Dayton officials acknowledge that the ordinance, if enacted, could face a legal challenge. But they say the city likely is on strong legal footing.
“There are plenty of streets left in the city of Dayton where people can still exercise that (free) speech,” said Troy Daniels, Dayton assistant city prosecutor.
On Wednesday, the city commission is expected to have its first reading of an ordinance regulating what officials say are safety concerns along some the city’s busiest and most dangerous roadways.
The ordinance would prohibit pedestrians from coming within 3 feet of any vehicle in operation on about 50 specified arterial roadways, which include interstates, freeways, expressways and other principal routes.
Pedestrians also would not be allowed to be on a median or traffic island unless they are crossing the arterial roads.
Motorists generally would be prohibited from slowing down or deviating from their lane of travel for the purpose of interacting with pedestrians.
These regulations also would apply to the 250 feet leading up to roads that intersect with arterial roadways.
The city also proposes prohibiting people from engaging in distribution, or begging, with vehicles on specified highways, unless the vehicles are parked at the curb or shoulder.
In the last decade, there have been more than 685 pedestrian strikes in the city of Dayton, including some fatalities.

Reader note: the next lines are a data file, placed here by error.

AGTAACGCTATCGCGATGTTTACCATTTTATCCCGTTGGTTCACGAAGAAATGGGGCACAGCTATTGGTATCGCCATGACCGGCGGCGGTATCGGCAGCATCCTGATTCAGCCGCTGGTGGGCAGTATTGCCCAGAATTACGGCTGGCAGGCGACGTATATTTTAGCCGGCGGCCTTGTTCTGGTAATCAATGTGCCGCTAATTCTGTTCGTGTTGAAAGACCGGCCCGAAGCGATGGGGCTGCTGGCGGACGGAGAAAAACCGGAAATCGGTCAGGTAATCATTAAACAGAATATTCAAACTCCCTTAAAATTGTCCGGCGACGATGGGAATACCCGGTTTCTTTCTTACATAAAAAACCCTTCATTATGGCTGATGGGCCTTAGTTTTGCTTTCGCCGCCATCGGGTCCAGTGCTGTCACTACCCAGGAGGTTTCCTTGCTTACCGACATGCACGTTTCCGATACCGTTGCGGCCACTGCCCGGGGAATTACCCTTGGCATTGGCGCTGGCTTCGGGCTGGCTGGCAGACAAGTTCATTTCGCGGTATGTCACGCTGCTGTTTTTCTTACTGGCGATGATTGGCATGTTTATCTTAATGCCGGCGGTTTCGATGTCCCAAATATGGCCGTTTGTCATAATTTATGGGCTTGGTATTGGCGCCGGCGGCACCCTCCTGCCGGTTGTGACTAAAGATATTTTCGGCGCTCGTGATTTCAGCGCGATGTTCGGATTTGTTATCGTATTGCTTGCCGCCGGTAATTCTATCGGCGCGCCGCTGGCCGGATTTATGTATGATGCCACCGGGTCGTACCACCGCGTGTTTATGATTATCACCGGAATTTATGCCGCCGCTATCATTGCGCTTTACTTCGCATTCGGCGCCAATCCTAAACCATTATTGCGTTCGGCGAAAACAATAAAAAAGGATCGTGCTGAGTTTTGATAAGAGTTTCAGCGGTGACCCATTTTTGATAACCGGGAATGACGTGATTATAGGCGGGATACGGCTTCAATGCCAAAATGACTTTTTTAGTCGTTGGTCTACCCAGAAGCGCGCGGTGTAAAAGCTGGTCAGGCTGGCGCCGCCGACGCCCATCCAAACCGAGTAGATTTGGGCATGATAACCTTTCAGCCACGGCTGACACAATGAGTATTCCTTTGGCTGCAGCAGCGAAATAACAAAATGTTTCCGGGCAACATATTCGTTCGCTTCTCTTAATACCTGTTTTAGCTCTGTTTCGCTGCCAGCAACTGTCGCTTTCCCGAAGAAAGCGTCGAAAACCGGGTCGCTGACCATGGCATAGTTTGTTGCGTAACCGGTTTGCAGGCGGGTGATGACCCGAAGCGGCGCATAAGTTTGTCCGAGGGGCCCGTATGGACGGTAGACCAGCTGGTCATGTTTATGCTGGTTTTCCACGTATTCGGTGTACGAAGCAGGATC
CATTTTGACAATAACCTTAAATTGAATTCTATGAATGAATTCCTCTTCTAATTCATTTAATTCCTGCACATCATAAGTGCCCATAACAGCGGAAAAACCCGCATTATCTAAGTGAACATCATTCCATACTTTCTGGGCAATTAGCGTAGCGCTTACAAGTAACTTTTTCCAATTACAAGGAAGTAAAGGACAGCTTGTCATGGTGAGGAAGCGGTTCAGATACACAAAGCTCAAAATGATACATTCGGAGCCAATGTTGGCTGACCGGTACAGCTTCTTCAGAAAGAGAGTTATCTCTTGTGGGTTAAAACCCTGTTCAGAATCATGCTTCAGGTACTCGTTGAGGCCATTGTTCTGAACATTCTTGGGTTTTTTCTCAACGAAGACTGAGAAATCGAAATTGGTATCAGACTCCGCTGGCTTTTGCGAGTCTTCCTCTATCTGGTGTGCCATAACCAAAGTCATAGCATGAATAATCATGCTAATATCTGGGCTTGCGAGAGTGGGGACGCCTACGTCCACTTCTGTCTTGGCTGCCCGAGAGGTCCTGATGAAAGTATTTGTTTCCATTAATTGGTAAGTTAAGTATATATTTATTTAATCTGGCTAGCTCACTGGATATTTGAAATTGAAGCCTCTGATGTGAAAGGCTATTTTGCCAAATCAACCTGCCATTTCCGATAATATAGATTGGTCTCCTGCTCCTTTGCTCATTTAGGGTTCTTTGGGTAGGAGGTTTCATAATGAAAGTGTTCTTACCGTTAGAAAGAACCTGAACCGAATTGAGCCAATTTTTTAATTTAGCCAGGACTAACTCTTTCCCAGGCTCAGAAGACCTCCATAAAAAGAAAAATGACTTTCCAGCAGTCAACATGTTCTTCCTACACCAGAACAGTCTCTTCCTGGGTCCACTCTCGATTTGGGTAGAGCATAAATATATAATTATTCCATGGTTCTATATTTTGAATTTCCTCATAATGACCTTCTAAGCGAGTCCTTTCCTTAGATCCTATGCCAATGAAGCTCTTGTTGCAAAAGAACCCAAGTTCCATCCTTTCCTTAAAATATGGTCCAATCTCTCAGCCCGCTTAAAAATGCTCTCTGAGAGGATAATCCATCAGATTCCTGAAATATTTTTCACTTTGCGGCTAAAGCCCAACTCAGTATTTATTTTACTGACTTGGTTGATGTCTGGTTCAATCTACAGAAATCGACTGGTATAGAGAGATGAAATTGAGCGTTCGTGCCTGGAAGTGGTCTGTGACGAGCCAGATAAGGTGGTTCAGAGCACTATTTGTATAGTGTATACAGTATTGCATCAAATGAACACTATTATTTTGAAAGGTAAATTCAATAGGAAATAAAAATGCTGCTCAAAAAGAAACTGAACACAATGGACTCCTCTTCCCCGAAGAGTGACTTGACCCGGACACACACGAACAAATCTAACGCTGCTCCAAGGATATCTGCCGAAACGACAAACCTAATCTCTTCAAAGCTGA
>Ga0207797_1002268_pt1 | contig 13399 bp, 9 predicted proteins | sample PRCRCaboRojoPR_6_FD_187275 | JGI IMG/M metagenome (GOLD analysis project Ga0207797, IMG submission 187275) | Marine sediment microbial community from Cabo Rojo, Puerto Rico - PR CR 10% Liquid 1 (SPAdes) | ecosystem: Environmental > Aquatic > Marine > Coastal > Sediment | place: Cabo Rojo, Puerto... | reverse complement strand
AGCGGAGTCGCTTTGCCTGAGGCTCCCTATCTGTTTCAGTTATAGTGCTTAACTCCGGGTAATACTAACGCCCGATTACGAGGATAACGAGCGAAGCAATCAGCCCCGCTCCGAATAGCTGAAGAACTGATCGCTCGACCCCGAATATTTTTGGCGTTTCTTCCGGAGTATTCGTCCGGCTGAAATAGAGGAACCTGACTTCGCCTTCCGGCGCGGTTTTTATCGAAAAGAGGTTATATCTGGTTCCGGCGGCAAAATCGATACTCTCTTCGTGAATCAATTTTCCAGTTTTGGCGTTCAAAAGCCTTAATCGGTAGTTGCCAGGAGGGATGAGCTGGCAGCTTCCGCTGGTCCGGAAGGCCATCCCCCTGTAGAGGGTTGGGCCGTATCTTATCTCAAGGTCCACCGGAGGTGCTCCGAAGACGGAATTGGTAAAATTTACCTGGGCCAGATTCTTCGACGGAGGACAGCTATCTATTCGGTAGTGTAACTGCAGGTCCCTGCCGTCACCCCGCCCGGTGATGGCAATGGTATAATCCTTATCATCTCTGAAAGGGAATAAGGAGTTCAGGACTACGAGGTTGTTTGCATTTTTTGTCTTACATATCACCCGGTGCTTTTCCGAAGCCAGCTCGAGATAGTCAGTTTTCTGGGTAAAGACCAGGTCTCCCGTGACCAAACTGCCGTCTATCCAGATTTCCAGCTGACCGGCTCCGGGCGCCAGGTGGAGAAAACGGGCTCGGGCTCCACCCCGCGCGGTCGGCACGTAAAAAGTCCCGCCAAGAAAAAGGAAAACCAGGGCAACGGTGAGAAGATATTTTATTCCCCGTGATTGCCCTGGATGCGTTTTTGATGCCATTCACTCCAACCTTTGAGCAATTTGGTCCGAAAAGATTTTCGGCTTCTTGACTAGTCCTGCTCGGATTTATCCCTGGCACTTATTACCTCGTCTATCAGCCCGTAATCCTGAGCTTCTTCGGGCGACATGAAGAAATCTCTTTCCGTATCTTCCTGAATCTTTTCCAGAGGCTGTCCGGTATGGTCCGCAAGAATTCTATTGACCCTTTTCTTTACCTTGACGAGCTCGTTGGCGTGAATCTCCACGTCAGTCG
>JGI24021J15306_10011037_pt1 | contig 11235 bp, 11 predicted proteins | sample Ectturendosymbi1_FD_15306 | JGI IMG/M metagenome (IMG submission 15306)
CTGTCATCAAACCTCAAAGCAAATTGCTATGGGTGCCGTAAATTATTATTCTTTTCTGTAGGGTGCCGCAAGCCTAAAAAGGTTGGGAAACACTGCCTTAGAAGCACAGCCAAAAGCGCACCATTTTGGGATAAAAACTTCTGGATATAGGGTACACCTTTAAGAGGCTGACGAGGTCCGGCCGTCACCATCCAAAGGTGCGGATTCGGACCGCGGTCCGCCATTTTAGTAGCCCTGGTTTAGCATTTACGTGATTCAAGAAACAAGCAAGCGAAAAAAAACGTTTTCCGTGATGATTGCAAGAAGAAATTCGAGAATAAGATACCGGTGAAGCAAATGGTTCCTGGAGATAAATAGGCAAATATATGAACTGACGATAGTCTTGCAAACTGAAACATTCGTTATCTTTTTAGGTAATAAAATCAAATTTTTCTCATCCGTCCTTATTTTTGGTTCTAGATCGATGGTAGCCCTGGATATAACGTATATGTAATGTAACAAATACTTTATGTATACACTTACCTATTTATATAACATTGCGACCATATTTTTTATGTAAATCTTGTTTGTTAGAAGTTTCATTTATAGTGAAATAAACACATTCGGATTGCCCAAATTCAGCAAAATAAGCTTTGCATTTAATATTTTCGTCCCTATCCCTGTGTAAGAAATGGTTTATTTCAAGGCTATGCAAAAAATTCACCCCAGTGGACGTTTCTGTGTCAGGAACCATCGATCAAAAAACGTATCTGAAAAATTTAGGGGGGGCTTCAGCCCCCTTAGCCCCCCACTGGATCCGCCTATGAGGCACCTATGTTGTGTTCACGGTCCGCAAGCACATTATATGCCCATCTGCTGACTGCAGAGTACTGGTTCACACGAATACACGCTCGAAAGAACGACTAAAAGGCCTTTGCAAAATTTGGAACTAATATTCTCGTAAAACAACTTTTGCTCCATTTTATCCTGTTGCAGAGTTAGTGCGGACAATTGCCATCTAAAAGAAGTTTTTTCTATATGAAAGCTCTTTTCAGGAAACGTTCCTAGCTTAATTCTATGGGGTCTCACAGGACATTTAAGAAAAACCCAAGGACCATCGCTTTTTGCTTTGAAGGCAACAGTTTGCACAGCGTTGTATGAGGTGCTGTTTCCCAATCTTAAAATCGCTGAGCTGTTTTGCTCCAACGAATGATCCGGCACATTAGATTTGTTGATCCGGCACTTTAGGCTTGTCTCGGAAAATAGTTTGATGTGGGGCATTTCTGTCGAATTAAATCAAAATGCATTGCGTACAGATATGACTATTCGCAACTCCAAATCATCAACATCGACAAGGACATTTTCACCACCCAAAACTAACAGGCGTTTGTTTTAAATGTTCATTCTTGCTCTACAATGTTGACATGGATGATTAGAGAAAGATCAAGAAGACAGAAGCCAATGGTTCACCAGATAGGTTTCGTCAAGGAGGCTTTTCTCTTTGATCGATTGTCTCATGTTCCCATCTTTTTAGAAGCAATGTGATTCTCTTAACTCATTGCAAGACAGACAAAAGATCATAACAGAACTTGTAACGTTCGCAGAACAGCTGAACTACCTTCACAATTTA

Dayton officials said the number of pedestrian strikes is alarming.
“After so many years as a commissioner, I wasn’t sure I could be shocked much anymore,” Dayton City Commissioner Matt Joseph said. “But that number shocked me.”
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Dayton’s ordinance is modeled after legislation that passed in Madison, Wisc. Madison officials said their law has been very successful.
“Our concern was for safety of the public and for those who were panhandling near busy intersections and thoroughfares,” said Joel DeSpain, spokesman with the Madison Police Department. “Since the ordinance went into effect, we pretty much have no safety issues related to panhandling in these area.”
But it’s confusing why Dayton is spending so much time, energy and police resources on trying to keep desperate people from asking for help, said Mead.
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Dayton has had some of the state’s most aggressive panhandling laws, but the city likely could better use its resources since putting people in jail is the most expensive way to provide shelter to somebody, Mead said.
“When I read this ordinance, it strikes me as a criminal law in search of a problem,” he said. “What is really the issue here? Do we really need another criminal law that goes after people standing on a median too long?”
Violating the proposed ordinance would be a fourth-degree misdemeanor.